By Malay Mishra in Puri, April 26, 2020: It all started with the trade war in 2018, a contestation for global supremacy where trade and tariffs, protectionism and barriers, computer technologies and artificial intelligence, data hacking and cybernautics were bandied about between the USA and China, one an established global power and the other desiring to inch closer to the former.

Equivocation has dogged the COVID-19 saga right from its inception and the world has been seized of the matter through a flurry of news and counter-propaganda emanating from both sides of the Pacific. The squalid truth in all these is that people are dying in nearly 200 countries around the world, nearly 2 lakh deaths and 2.8 million infections at the last count, all from the attack of one virus diagnosed as COVID-19 whose vaccine is still under research and clinical trials (UK and Israel may be moving towards an early breakthrough as reported). The fact is that each death is a cause for mourning in the family, community and the nation. Not surprisingly there is a chorus among US lawmakers for fixing accountability on China as well as the DG, WHO some even clamouring for the latter’s resignation.

On April 16 a bill introduced in the US Congress sought to create for the first time a dedicated defence fund to boost deterrence against China in the Pacific with a $6 billion allocation for building air and missile defence systems and new military construction in partner countries. This was evidently aimed both at a strong Russo-Chinese entente building up right under America’s nose as well as to protect US interests in the Indo-Pacific region.

On April 18 a chastened Trump issued a veiled warning to China of consequences if it was ‘knowingly responsible” for the spread of coronavirus. In his daily press briefing he said, “It could have been stopped in China before it started but it wasn’t, and the whole world is suffering because of it”. This came in the wake of his suspending funding to WHO on April 14 on the ground that it had been ‘China-centric’ and kept the world in dark while being overtly generous of China’s efforts at handling the pandemic.

Retribution came quickly. While Senator Tom Cotton (Ark-R) introduced legislation allowing US citizens to sue China for deaths and economic harm from the virus, the State of Missouri went one step further. On April 21 it became the first US state to file law suit against the Chinese government (as well as the CPC as a co-party) accusing it of lying and seeking damages for “the enormous loss of life, human suffering, and economic turmoil” resulting from the disease. This came on the heels of 22 Republican lawmakers requesting the Trump administration to bring a case against China in the International Court of Justice (ICJ) for the country’s actions.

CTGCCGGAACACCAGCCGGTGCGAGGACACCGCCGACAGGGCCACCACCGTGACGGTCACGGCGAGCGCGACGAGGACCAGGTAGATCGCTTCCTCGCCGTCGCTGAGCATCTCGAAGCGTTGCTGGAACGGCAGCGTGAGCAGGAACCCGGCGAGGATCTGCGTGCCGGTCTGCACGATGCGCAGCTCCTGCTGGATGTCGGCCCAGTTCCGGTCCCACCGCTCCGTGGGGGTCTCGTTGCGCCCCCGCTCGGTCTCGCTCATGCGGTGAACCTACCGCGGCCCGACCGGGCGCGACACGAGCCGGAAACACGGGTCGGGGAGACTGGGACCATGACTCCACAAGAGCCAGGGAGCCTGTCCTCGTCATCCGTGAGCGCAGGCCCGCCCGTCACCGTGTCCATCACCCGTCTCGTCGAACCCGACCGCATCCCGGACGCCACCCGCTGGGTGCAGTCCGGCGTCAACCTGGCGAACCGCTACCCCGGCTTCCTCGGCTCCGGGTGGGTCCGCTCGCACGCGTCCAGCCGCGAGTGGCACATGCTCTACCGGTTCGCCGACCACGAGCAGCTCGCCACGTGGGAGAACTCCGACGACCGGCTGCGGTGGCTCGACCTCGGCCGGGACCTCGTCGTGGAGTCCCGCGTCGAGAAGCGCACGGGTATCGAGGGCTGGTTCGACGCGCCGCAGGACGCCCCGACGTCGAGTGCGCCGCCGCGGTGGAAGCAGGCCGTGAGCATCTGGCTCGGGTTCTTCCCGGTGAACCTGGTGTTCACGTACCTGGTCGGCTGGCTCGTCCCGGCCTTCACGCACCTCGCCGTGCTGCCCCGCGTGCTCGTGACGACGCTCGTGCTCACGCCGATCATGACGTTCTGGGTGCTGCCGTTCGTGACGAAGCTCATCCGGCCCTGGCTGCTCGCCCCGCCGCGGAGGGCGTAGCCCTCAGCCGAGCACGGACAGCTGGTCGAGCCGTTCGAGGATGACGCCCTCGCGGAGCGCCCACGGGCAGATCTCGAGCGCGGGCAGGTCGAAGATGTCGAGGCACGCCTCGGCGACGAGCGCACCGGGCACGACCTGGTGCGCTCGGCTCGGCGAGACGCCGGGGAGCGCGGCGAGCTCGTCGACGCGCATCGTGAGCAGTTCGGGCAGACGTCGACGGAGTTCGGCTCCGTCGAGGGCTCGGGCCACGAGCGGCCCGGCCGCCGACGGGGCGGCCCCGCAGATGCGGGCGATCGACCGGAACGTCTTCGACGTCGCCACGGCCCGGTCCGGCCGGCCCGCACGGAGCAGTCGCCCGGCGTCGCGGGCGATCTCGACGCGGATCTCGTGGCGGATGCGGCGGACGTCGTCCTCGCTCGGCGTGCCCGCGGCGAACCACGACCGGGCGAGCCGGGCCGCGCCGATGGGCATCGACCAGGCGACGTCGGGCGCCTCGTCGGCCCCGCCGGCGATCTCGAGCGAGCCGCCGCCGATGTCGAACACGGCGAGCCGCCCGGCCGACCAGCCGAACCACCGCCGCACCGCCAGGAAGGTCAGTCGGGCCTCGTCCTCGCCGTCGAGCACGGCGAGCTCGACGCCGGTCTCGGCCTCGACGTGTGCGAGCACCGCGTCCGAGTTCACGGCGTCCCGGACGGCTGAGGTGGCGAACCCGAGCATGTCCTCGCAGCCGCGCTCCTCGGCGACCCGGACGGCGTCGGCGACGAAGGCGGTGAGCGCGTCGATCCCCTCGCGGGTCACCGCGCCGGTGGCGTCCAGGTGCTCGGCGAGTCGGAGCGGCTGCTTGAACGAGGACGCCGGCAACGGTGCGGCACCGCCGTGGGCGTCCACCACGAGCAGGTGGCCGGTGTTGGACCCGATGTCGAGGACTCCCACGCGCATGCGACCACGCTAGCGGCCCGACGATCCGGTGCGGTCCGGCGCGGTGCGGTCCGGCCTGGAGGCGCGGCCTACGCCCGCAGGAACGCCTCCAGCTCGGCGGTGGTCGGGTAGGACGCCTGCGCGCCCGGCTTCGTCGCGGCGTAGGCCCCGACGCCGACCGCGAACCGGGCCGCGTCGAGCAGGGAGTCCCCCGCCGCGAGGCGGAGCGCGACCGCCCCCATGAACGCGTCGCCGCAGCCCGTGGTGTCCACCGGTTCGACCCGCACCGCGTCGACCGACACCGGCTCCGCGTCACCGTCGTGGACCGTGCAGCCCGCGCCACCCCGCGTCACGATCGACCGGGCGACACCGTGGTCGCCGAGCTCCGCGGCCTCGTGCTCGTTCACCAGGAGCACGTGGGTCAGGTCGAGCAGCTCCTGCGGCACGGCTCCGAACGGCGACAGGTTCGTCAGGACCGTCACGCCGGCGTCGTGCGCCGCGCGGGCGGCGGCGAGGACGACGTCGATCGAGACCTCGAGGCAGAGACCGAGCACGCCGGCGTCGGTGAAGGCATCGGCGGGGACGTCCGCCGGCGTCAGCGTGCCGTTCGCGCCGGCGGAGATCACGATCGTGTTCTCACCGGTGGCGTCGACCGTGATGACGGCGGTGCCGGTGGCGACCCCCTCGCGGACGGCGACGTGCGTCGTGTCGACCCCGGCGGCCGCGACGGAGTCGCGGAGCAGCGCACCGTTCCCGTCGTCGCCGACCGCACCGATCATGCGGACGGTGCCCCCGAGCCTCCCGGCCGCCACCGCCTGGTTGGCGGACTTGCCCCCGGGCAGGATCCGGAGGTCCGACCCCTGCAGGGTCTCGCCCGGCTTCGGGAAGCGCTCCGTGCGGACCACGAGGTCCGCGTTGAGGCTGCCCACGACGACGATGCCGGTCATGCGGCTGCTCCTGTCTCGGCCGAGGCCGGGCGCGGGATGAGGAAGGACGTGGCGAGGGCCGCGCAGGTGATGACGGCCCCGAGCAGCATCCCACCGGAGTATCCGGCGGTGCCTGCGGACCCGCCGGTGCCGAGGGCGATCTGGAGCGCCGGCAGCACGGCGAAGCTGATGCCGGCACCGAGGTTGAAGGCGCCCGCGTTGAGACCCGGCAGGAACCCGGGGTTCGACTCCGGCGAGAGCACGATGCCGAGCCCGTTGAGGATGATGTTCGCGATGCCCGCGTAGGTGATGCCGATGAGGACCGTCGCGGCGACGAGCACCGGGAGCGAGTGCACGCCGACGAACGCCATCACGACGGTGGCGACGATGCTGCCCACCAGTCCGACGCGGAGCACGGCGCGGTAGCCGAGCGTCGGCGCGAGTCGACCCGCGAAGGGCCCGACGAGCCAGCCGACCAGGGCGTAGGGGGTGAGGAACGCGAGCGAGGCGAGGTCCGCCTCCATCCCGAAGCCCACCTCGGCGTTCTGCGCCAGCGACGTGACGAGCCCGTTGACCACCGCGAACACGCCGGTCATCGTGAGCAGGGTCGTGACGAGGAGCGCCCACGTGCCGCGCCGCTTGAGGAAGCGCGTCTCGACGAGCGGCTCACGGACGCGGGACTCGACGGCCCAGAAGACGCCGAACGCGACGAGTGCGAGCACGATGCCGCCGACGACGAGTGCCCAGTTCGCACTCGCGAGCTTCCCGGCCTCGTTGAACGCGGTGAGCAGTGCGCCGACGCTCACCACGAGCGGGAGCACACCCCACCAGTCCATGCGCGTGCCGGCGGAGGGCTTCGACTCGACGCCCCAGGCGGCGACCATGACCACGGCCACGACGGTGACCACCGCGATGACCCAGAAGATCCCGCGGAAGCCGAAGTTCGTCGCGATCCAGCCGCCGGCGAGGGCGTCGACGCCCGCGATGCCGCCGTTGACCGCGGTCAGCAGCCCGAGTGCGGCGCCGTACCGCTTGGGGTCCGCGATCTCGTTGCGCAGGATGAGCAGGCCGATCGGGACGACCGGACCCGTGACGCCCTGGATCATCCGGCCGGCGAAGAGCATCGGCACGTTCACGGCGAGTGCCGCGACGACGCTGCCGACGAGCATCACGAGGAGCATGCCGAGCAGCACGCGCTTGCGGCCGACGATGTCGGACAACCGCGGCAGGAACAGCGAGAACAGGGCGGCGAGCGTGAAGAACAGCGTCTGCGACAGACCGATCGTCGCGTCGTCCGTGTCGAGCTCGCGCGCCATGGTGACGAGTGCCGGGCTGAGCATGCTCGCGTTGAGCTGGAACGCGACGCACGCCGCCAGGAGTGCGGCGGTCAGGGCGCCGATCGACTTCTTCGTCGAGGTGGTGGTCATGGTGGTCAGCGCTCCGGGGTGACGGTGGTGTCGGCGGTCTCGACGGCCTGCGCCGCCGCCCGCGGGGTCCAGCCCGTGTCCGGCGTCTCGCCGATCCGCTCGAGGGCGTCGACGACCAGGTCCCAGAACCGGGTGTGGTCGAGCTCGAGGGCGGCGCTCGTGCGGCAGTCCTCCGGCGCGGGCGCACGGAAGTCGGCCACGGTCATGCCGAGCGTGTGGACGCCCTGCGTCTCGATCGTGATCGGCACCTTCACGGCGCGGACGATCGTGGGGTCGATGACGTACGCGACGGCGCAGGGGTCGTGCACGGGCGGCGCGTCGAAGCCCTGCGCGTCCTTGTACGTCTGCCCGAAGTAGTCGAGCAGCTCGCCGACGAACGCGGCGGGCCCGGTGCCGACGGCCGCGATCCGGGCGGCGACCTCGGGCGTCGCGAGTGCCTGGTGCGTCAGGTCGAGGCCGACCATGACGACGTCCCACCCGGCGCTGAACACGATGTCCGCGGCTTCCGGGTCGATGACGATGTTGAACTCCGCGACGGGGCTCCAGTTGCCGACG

The Missouri state’s law suit was dismissed by the Chinese government as “absurd” and “malicious abuses which ran counter to the anti-epidemic cooperation”, though it was obvious that round 2.0 of the geo-political war had started. Invoking a clause in its phase one trade deal of ” a natural disaster or other unforeseeable event” with the US, China rescinded the deal thus denying the possibility of having to buy some $ 200 billion worth US energy and agricultural products. China’s global trade volume on the other hand has dropped by 8.4% while its economy has shown a contraction by 6.8% as per World Bank figures.

It was obvious that Trump was trying to deflect the anger mounting against him within the country with the excessive and unacceptable death count on account of his inept and indecisive leadership. WHO’s alleged dereliction provided him that chance particularly in an election year. It is another matter that Trump’s continuing duel with the Democratic party-ruled states has been a matter of ignominy acerbated with the near paralysis of the American governance system with people (though media has hyped the situation) from Republican states clamoring to get back to work. The only silver lining is the Congress approval for a $484 billion aid package to reduce the strain on US small businesses while also financing testing and hospitals.